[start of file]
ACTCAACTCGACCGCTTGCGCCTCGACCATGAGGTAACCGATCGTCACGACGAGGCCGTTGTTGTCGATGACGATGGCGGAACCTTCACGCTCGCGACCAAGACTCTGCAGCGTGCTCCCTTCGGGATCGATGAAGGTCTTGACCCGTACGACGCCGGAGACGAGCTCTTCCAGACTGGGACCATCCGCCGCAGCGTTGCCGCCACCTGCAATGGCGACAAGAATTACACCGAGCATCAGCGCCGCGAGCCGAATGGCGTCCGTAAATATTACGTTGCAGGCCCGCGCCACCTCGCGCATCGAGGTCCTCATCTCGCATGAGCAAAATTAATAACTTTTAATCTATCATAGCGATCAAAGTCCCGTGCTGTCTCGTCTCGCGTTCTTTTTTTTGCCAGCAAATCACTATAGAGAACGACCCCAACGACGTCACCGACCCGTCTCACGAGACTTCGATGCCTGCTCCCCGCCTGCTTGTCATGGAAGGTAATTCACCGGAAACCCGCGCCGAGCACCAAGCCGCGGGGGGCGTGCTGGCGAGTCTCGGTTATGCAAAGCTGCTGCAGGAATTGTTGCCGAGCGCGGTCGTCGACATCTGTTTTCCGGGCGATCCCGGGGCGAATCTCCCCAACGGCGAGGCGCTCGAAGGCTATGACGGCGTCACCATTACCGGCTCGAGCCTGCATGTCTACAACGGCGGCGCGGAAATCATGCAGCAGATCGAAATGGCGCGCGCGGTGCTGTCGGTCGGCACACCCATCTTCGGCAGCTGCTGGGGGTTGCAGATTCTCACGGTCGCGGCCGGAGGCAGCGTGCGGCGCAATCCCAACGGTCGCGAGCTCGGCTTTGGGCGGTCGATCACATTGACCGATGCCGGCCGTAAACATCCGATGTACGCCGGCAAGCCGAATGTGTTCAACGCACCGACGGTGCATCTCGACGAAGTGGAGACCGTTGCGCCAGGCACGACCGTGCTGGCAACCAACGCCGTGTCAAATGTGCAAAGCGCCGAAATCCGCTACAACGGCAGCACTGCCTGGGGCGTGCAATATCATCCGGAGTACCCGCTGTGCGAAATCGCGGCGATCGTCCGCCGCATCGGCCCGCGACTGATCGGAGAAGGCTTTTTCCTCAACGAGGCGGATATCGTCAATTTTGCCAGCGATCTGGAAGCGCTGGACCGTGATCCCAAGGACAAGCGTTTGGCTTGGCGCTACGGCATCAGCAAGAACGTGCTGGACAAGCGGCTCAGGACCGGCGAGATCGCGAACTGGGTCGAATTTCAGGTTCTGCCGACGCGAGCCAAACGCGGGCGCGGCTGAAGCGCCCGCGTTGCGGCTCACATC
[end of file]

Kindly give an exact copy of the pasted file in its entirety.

ACTCAACTCGACCGCTTGCGCCTCGACCATGAGGTAACCGATCGTCACGACGAGGCCGTTGTTGTCGATGACGATGGCGGAACCTTCACGCTCGCGACCAAGACTCTGCAGCGTGCTCCCTTCGGGATCGATGAAGGTCTTGACCCGTACGACGCCGGAGACGAGCTCTTCCAGACTGGGACCATCCGCCGCAGCGTTGCCGCCACCTGCAATGGCGACAAGAATTACACCGAGCATCAGCGCCGCGAGCCGAATGGCGTCCGTAAATATTACGTTGCAGGCCCGCGCCACCTCGCGCATCGAGGTCCTCATCTCGCATGAGCAAAATTAATAACTTTTAATCTATCATAGCGATCAAAGTCCCGTGCTGTCTCGTCTCGCGTTCTTTTTTTTGCCAGCAAATCACTATAGAGAACGACCCCAACGACGTCACCGACCCGTCTCACGAGACTTCGATGCCTGCTCCCCGCCTGCTTGTCATGGAAGGTAATTCACCGGAAACCCGCGCCGAGCACCAAGCCGCGGGGGGCGTGCTGGCGAGTCTCGGTTATGCAAAGCTGCTGCAGGAATTGTTGCCGAGCGCGGTCGTCGACATCTGTTTTCCGGGCGATCCCGGGGCGAATCTCCCCAACGGCGAGGCGCTCGAAGGCTATGACGGCGTCACCATTACCGGCTCGAGCCTGCATGTCTACAACGGCGGCGCGGAAATCATGCAGCAGATCGAAATGGCGCGCGCGGTGCTGTCGGTCGGCACACCCATCTTCGGCAGCTGCTGGGGGTTGCAGATTCTCACGGTCGCGGCCGGAGGCAGCGTGCGGCGCAATCCCAACGGTCGCGAGCTCGGCTTTGGGCGGTCGATCACATTGACCGATGCCGGCCGTAAACATCCGATGTACGCCGGCAAGCCGAATGTGTTCAACGCACCGACGGTGCATCTCGACGAAGTGGAGACCGTTGCGCCAGGCACGACCGTGCTGGCAACCAACGCCGTGTCAAATGTGCAAAGCGCCGAAATCCGCTACAACGGCAGCACTGCCTGGGGCGTGCAATATCATCCGGAGTACCCGCTGTGCGAAATCGCGGCGATCGTCCGCCGCATCGGCCCGCGACTGATCGGAGAAGGCTTTTTCCTCAACGAGGCGGATATCGTCAATTTTGCCAGCGATCTGGAAGCGCTGGACCGTGATCCCAAGGACAAGCGTTTGGCTTGGCGCTACGGCATCAGCAAGAACGTGCTGGACAAGCGGCTCAGGACCGGCGAGATCGCGAACTGGGTCGAATTTCAGGTTCTGCCGACGCGAGCCAAACGCGGGCGCGGCTGAAGCGCCCGCGTTGCGGCTCACATC